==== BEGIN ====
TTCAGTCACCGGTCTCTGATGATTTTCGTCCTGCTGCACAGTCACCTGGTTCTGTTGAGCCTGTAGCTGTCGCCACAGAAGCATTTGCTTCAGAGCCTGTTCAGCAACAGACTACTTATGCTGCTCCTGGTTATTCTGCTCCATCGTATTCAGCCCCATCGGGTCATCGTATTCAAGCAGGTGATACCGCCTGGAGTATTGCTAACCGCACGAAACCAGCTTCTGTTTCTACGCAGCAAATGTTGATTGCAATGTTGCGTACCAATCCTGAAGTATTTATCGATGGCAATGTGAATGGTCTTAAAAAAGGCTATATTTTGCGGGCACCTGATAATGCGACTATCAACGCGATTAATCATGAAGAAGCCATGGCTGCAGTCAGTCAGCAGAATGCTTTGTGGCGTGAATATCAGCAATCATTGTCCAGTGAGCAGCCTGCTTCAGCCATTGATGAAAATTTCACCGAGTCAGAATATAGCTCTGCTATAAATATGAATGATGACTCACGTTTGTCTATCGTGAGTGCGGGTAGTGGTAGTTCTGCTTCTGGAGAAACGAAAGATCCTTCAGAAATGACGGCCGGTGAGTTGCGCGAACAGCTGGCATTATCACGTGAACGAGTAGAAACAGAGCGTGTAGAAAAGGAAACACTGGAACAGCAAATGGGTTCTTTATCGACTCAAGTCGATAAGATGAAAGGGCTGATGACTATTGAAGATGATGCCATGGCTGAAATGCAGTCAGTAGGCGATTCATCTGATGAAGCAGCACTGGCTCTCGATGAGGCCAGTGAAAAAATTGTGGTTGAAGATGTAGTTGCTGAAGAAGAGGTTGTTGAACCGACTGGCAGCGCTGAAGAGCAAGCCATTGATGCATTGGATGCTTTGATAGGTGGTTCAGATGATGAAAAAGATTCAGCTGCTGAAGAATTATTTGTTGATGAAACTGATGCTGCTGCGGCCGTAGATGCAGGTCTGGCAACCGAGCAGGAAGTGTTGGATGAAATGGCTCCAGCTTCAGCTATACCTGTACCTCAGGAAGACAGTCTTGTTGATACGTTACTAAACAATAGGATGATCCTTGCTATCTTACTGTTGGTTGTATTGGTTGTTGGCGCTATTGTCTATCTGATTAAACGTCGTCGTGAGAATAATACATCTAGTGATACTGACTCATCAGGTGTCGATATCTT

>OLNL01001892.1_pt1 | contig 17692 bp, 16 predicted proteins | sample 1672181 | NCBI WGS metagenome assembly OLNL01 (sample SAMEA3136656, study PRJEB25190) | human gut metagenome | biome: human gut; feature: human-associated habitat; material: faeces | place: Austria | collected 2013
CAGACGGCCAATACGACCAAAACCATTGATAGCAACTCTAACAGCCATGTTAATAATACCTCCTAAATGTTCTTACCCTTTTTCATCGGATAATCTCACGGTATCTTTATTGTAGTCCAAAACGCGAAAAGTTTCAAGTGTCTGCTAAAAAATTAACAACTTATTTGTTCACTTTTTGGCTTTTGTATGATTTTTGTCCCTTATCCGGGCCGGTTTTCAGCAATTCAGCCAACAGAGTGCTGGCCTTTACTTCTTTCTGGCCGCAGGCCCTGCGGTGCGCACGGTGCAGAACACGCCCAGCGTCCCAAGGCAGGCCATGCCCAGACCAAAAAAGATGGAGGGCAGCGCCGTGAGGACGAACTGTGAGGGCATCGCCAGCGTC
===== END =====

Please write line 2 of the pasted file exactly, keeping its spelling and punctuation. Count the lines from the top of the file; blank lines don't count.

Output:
>OLNL01001892.1_pt1 | contig 17692 bp, 16 predicted proteins | sample 1672181 | NCBI WGS metagenome assembly OLNL01 (sample SAMEA3136656, study PRJEB25190) | human gut metagenome | biome: human gut; feature: human-associated habitat; material: faeces | place: Austria | collected 2013